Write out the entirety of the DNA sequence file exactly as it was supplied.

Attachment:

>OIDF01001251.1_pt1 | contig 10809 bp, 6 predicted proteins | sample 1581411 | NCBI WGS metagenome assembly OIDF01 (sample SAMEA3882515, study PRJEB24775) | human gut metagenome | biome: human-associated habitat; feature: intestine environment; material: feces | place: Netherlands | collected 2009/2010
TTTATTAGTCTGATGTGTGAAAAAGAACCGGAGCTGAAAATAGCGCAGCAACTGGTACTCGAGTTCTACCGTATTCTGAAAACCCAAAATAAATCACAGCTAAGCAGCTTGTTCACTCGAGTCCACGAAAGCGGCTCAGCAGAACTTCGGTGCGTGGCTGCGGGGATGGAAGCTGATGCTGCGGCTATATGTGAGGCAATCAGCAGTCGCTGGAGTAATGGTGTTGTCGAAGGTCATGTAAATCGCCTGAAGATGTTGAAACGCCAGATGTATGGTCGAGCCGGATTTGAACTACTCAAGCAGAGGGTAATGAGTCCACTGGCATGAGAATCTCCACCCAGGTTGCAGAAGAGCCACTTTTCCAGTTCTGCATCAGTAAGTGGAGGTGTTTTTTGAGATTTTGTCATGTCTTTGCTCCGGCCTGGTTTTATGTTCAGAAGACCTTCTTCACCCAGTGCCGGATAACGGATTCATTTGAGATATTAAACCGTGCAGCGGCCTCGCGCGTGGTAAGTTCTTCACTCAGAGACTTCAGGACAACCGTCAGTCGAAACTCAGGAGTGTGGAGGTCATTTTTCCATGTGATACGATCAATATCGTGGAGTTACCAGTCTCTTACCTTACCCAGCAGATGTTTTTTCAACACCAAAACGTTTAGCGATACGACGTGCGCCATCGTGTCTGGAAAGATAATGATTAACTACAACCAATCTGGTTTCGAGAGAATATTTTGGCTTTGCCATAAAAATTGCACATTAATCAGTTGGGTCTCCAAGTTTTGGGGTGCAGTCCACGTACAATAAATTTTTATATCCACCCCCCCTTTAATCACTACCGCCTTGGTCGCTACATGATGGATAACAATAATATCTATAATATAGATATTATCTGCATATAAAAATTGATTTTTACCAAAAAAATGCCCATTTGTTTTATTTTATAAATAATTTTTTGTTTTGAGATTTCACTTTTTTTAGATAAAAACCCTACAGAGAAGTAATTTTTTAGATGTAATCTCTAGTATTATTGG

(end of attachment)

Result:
>OIDF01001251.1_pt1 | contig 10809 bp, 6 predicted proteins | sample 1581411 | NCBI WGS metagenome assembly OIDF01 (sample SAMEA3882515, study PRJEB24775) | human gut metagenome | biome: human-associated habitat; feature: intestine environment; material: feces | place: Netherlands | collected 2009/2010
TTTATTAGTCTGATGTGTGAAAAAGAACCGGAGCTGAAAATAGCGCAGCAACTGGTACTCGAGTTCTACCGTATTCTGAAAACCCAAAATAAATCACAGCTAAGCAGCTTGTTCACTCGAGTCCACGAAAGCGGCTCAGCAGAACTTCGGTGCGTGGCTGCGGGGATGGAAGCTGATGCTGCGGCTATATGTGAGGCAATCAGCAGTCGCTGGAGTAATGGTGTTGTCGAAGGTCATGTAAATCGCCTGAAGATGTTGAAACGCCAGATGTATGGTCGAGCCGGATTTGAACTACTCAAGCAGAGGGTAATGAGTCCACTGGCATGAGAATCTCCACCCAGGTTGCAGAAGAGCCACTTTTCCAGTTCTGCATCAGTAAGTGGAGGTGTTTTTTGAGATTTTGTCATGTCTTTGCTCCGGCCTGGTTTTATGTTCAGAAGACCTTCTTCACCCAGTGCCGGATAACGGATTCATTTGAGATATTAAACCGTGCAGCGGCCTCGCGCGTGGTAAGTTCTTCACTCAGAGACTTCAGGACAACCGTCAGTCGAAACTCAGGAGTGTGGAGGTCATTTTTCCATGTGATACGATCAATATCGTGGAGTTACCAGTCTCTTACCTTACCCAGCAGATGTTTTTTCAACACCAAAACGTTTAGCGATACGACGTGCGCCATCGTGTCTGGAAAGATAATGATTAACTACAACCAATCTGGTTTCGAGAGAATATTTTGGCTTTGCCATAAAAATTGCACATTAATCAGTTGGGTCTCCAAGTTTTGGGGTGCAGTCCACGTACAATAAATTTTTATATCCACCCCCCCTTTAATCACTACCGCCTTGGTCGCTACATGATGGATAACAATAATATCTATAATATAGATATTATCTGCATATAAAAATTGATTTTTACCAAAAAAATGCCCATTTGTTTTATTTTATAAATAATTTTTTGTTTTGAGATTTCACTTTTTTTAGATAAAAACCCTACAGAGAAGTAATTTTTTAGATGTAATCTCTAGTATTATTGG